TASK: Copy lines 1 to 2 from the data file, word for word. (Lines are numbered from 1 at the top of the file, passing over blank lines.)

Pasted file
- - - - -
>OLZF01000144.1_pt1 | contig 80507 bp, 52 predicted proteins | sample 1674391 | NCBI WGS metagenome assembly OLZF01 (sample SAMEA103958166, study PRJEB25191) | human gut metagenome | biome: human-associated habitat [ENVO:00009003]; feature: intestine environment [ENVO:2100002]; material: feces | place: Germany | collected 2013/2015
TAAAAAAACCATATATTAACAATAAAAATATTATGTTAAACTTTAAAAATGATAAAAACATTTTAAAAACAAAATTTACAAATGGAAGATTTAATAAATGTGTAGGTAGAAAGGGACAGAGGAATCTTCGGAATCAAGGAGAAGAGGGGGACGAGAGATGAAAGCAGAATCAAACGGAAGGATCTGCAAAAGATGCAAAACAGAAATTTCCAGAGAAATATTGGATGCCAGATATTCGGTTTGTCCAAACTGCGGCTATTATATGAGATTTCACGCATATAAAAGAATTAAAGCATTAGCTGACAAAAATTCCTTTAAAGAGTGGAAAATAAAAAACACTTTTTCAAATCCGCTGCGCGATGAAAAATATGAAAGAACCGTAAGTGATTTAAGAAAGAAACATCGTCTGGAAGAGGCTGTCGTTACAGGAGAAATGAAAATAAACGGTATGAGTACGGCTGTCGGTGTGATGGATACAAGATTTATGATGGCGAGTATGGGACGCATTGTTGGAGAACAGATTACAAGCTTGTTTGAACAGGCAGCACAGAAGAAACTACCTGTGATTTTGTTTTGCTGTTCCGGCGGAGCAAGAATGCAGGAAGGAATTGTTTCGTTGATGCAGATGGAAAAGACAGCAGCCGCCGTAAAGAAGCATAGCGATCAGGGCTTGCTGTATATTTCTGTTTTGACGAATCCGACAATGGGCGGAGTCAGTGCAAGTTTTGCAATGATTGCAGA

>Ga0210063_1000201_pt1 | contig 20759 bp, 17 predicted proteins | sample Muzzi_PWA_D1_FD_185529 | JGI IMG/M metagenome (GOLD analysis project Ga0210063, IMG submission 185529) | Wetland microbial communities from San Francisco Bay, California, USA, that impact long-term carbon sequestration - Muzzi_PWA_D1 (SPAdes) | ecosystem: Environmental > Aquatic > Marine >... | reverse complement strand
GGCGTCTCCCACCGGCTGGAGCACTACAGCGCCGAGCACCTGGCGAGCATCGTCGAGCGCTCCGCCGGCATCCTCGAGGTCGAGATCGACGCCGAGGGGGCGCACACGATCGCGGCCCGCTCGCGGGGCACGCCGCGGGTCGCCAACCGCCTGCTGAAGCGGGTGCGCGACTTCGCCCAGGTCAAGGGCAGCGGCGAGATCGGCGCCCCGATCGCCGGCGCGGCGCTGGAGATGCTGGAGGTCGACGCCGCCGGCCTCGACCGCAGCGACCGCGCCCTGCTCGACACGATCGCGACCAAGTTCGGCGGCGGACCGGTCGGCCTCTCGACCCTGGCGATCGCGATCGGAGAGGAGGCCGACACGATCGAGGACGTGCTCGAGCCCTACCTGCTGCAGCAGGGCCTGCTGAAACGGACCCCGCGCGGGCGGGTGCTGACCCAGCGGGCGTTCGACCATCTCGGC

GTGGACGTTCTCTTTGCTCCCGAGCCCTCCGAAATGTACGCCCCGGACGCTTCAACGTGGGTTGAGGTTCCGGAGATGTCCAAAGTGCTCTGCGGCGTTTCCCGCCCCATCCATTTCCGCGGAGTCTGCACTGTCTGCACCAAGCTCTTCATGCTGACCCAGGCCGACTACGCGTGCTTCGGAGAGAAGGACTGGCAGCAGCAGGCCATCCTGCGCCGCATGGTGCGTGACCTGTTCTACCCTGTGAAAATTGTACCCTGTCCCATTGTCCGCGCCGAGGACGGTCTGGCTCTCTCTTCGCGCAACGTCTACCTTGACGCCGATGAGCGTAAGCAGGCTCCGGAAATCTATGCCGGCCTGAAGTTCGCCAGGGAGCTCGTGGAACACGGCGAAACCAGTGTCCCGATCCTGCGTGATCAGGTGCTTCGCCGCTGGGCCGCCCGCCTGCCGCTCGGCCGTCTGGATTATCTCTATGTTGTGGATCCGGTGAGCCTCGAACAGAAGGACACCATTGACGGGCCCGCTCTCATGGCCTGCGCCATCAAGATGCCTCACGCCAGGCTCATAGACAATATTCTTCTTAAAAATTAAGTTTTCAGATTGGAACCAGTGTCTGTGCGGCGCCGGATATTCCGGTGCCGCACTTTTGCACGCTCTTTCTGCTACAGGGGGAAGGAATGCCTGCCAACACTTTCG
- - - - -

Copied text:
>OLZF01000144.1_pt1 | contig 80507 bp, 52 predicted proteins | sample 1674391 | NCBI WGS metagenome assembly OLZF01 (sample SAMEA103958166, study PRJEB25191) | human gut metagenome | biome: human-associated habitat [ENVO:00009003]; feature: intestine environment [ENVO:2100002]; material: feces | place: Germany | collected 2013/2015
TAAAAAAACCATATATTAACAATAAAAATATTATGTTAAACTTTAAAAATGATAAAAACATTTTAAAAACAAAATTTACAAATGGAAGATTTAATAAATGTGTAGGTAGAAAGGGACAGAGGAATCTTCGGAATCAAGGAGAAGAGGGGGACGAGAGATGAAAGCAGAATCAAACGGAAGGATCTGCAAAAGATGCAAAACAGAAATTTCCAGAGAAATATTGGATGCCAGATATTCGGTTTGTCCAAACTGCGGCTATTATATGAGATTTCACGCATATAAAAGAATTAAAGCATTAGCTGACAAAAATTCCTTTAAAGAGTGGAAAATAAAAAACACTTTTTCAAATCCGCTGCGCGATGAAAAATATGAAAGAACCGTAAGTGATTTAAGAAAGAAACATCGTCTGGAAGAGGCTGTCGTTACAGGAGAAATGAAAATAAACGGTATGAGTACGGCTGTCGGTGTGATGGATACAAGATTTATGATGGCGAGTATGGGACGCATTGTTGGAGAACAGATTACAAGCTTGTTTGAACAGGCAGCACAGAAGAAACTACCTGTGATTTTGTTTTGCTGTTCCGGCGGAGCAAGAATGCAGGAAGGAATTGTTTCGTTGATGCAGATGGAAAAGACAGCAGCCGCCGTAAAGAAGCATAGCGATCAGGGCTTGCTGTATATTTCTGTTTTGACGAATCCGACAATGGGCGGAGTCAGTGCAAGTTTTGCAATGATTGCAGA